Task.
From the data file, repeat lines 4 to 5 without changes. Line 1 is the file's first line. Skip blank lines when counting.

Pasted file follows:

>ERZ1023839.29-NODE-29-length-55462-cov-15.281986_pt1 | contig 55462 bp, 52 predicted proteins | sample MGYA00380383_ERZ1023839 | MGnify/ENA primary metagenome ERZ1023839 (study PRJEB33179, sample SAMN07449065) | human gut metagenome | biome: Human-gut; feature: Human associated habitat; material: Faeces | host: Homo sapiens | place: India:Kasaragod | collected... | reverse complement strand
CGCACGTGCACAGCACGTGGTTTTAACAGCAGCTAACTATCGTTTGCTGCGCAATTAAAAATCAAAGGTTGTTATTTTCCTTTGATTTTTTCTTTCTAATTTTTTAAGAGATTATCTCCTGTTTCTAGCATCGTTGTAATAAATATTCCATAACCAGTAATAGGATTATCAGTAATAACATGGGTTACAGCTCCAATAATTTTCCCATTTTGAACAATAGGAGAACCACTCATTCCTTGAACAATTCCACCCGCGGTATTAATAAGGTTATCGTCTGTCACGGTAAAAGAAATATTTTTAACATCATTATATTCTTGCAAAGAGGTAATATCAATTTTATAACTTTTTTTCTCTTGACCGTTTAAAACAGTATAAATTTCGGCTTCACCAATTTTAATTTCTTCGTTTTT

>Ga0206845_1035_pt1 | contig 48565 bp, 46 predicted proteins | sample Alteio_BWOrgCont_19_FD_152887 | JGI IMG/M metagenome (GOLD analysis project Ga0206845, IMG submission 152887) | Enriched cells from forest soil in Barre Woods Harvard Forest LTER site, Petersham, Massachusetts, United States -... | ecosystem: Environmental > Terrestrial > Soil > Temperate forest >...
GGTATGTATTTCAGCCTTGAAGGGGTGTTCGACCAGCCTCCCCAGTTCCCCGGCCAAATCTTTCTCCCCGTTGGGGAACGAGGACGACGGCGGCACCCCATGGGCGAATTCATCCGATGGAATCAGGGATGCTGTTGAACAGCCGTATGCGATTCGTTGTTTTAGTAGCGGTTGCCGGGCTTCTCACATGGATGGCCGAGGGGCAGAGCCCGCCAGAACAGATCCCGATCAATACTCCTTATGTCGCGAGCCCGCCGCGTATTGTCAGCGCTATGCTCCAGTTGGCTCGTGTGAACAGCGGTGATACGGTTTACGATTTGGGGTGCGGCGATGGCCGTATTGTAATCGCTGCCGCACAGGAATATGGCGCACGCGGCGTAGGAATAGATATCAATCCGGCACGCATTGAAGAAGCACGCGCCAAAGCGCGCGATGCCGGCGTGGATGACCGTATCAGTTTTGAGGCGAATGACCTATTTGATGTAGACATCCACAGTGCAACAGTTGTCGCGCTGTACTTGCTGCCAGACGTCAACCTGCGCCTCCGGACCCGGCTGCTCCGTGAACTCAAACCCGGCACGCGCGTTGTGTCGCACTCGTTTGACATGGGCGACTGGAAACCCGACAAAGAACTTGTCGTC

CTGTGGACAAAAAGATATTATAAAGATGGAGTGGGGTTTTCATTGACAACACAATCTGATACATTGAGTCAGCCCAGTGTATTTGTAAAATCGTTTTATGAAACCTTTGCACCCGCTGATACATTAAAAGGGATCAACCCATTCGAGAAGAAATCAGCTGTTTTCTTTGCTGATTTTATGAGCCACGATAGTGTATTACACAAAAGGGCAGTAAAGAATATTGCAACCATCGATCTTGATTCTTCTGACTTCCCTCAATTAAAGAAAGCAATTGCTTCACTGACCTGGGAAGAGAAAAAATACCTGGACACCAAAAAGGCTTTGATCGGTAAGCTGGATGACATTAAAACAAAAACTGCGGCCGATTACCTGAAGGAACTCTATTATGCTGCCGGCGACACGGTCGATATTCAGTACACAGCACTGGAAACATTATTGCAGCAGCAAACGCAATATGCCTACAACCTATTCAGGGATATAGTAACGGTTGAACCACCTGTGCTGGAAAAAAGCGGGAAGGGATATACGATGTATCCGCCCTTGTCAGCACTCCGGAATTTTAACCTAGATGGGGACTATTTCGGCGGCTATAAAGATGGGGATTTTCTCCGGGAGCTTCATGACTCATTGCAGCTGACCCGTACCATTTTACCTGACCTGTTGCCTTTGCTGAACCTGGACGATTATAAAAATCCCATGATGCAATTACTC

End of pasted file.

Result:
GGTATGTATTTCAGCCTTGAAGGGGTGTTCGACCAGCCTCCCCAGTTCCCCGGCCAAATCTTTCTCCCCGTTGGGGAACGAGGACGACGGCGGCACCCCATGGGCGAATTCATCCGATGGAATCAGGGATGCTGTTGAACAGCCGTATGCGATTCGTTGTTTTAGTAGCGGTTGCCGGGCTTCTCACATGGATGGCCGAGGGGCAGAGCCCGCCAGAACAGATCCCGATCAATACTCCTTATGTCGCGAGCCCGCCGCGTATTGTCAGCGCTATGCTCCAGTTGGCTCGTGTGAACAGCGGTGATACGGTTTACGATTTGGGGTGCGGCGATGGCCGTATTGTAATCGCTGCCGCACAGGAATATGGCGCACGCGGCGTAGGAATAGATATCAATCCGGCACGCATTGAAGAAGCACGCGCCAAAGCGCGCGATGCCGGCGTGGATGACCGTATCAGTTTTGAGGCGAATGACCTATTTGATGTAGACATCCACAGTGCAACAGTTGTCGCGCTGTACTTGCTGCCAGACGTCAACCTGCGCCTCCGGACCCGGCTGCTCCGTGAACTCAAACCCGGCACGCGCGTTGTGTCGCACTCGTTTGACATGGGCGACTGGAAACCCGACAAAGAACTTGTCGTC

CTGTGGACAAAAAGATATTATAAAGATGGAGTGGGGTTTTCATTGACAACACAATCTGATACATTGAGTCAGCCCAGTGTATTTGTAAAATCGTTTTATGAAACCTTTGCACCCGCTGATACATTAAAAGGGATCAACCCATTCGAGAAGAAATCAGCTGTTTTCTTTGCTGATTTTATGAGCCACGATAGTGTATTACACAAAAGGGCAGTAAAGAATATTGCAACCATCGATCTTGATTCTTCTGACTTCCCTCAATTAAAGAAAGCAATTGCTTCACTGACCTGGGAAGAGAAAAAATACCTGGACACCAAAAAGGCTTTGATCGGTAAGCTGGATGACATTAAAACAAAAACTGCGGCCGATTACCTGAAGGAACTCTATTATGCTGCCGGCGACACGGTCGATATTCAGTACACAGCACTGGAAACATTATTGCAGCAGCAAACGCAATATGCCTACAACCTATTCAGGGATATAGTAACGGTTGAACCACCTGTGCTGGAAAAAAGCGGGAAGGGATATACGATGTATCCGCCCTTGTCAGCACTCCGGAATTTTAACCTAGATGGGGACTATTTCGGCGGCTATAAAGATGGGGATTTTCTCCGGGAGCTTCATGACTCATTGCAGCTGACCCGTACCATTTTACCTGACCTGTTGCCTTTGCTGAACCTGGACGATTATAAAAATCCCATGATGCAATTACTC